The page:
It is, I suppose, characteristic of the differences between Christianity and Buddhism that where Jesus begins from the external world and works inwards Buddha begins from the internal realm and works outward. Whatever the initial mechanism might be in any event the suggestion is that the thing upon which we most focus becomes fused with ourselves to such an extent that we cease to be in any way independent from it (like Gollum and the One Ring.) In times of great societal stress like that experienced in the time and at the place where I am now writing (the United Kingdom, March 2017) the temptation to obsess about world-changing events is huge.

Much of what I see on social media appears to be produced by people who have developed a Gollum Syndrome. Almost everything they observe, think over and comment upon is filtered through what they feel about their particular Precious. I use the word feel advisedly since it goes beyond mere intellectual analysis. They have become so invested in what, perhaps, in the beginning was simply a reasoned opinion that reason, thought and intellect have become junior partners in the coalition between mind and emotion.

One consequence of this is that highly intelligent, extremely well educated and normally empathetic people will believe (and retweet) the most egregious nonsense without any evidence whatsoever provided it weakens the other side in some way. Normally sharp critical faculties and analytical tools which are still used effectively in other contexts get abandoned in such cases as the powerful feeling that this thing must be right becomes an all sufficient proof that it is right.

The parallel with the One Ring is not precise because humans possess the capacity to transform that which is light in itself into darkness within the person who looks at it. That is, an object may be good in itself, a peaceful Europe, a socially just America, but once it has been processed by a passion-distorted consciousness it becomes something else; a bludgeon aimed at enemies rather than a philosophy intended to effect social and political improvements.

The only remedy for those afflicted with Gollum Syndrome is, I think, detachment. There is nothing wrong with passionate commitment to a cause, emotion gives an energy which desiccated intellect on its own would lack. Yet these things, thought and feeling, should always be held in a good working balance. If you suspect that your superior centres of reason are being overwhelmed by waves of passion then remedial action becomes an urgent necessity.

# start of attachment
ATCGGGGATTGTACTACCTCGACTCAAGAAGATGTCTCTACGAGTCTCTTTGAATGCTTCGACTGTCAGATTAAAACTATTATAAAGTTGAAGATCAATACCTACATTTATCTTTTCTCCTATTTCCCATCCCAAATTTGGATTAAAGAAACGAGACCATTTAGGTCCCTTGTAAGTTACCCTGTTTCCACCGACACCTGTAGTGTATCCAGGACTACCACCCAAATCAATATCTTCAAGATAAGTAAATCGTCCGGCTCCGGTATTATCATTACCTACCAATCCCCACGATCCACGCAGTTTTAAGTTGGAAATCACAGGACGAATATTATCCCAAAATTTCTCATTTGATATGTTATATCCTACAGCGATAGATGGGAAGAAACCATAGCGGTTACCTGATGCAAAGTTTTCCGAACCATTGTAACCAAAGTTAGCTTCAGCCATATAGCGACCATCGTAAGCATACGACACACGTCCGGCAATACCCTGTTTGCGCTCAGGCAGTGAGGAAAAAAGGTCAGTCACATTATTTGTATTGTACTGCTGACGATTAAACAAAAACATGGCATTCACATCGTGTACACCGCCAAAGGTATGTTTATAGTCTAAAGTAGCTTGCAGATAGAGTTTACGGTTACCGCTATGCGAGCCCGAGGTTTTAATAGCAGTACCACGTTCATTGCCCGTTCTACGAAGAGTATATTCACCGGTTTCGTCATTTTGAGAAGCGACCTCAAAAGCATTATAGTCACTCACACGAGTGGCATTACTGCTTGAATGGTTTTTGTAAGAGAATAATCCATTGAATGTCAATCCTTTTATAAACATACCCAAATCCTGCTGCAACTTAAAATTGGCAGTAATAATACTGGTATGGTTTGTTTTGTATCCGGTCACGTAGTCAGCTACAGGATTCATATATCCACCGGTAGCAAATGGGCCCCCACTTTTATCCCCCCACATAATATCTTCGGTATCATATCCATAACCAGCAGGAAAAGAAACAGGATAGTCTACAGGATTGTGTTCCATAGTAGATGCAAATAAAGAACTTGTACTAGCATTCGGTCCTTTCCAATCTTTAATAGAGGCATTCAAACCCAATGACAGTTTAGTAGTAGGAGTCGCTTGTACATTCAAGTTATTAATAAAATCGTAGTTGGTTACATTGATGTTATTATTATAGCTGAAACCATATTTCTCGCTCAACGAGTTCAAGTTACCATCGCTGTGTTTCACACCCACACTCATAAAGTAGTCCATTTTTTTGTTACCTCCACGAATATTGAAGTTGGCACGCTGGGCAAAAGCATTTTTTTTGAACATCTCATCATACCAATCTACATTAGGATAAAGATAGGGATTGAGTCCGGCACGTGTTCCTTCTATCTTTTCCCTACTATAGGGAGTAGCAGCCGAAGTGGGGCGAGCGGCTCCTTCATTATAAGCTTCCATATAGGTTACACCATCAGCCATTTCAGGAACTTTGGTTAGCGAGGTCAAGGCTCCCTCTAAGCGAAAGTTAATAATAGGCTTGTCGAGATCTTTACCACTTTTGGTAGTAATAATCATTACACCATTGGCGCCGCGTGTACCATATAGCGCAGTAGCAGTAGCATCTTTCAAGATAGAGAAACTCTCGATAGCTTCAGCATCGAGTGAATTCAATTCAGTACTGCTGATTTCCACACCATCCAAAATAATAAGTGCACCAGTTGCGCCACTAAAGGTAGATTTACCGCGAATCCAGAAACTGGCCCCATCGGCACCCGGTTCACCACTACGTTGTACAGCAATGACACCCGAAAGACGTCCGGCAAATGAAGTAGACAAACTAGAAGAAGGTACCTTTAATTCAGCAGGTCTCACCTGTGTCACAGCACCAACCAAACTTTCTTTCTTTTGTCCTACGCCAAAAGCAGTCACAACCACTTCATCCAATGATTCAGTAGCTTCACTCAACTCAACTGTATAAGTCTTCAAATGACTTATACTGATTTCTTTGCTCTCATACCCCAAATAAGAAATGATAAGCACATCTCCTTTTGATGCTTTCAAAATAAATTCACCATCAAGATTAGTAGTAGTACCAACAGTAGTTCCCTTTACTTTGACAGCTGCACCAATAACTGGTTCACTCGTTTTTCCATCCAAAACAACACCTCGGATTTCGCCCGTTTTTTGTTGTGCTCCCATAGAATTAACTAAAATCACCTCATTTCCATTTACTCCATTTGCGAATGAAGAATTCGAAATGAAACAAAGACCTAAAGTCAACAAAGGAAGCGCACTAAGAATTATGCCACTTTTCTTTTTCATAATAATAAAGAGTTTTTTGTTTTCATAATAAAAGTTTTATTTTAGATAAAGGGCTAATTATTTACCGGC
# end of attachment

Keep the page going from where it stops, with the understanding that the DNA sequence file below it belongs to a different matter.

Detachment does not mean distraction, taking your mind of the issue for a few hours by listening to music, going for a run or doing some gardening. Nor does it necessarily mean abandonment, giving up your cause altogether. What it does mean is immersing yourself, your whole self, in some activity which transcends the limitations of any one political or social struggle, however important it may be, and doing this for an hour or two every single day, preferably at the start of the day. As a Catholic when I say this what I mean, of course, is prayer and meditation but other options are available. However that may be once you have done so you can return to your cause of choice anew with a different and more dispassionate perspective upon it. This will enable you to use to the full the analytical and critical skills which you have been holding in abeyance. Thus detachment not frenzy provides your greatest chance of success.

George Harrison knew what he was about when he used words like linger and winding, the process he describes is insidious and pervasive. It can creep up on us without us noticing it. When we do realise, though, it is important not to justify ourselves by reference to the supreme importance of the issues. Defective tools will perform defective work doing more harm than good. We will best serve the thing we love by detaching ourselves from it in order to re-form our Self.

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The picture is George Harrison taken by Barry Feinstein

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2016: The Beginning of the End?

trump-and-obama

This year and its predecessor have witnessed a disturbing number of actual earthquakes with consequent loss of life and destruction of property. What, if anything, this tells us about future disasters I could not say. In politics tectonic plates have been shifting also. Anti-system political movements have been making great advances and have scored unforeseen victories in many places. While this phenomenon has been global, with ripples being seen in countries as diverse as Colombia and the Philippines, it is in the West (broadly defined) that the contours of the political changes are most clearly outlined. Numerous theories have emerged to account for this incipient revolution but I think the most likely explanation is either the Supernova hypothesis or the End of Progress hypothesis.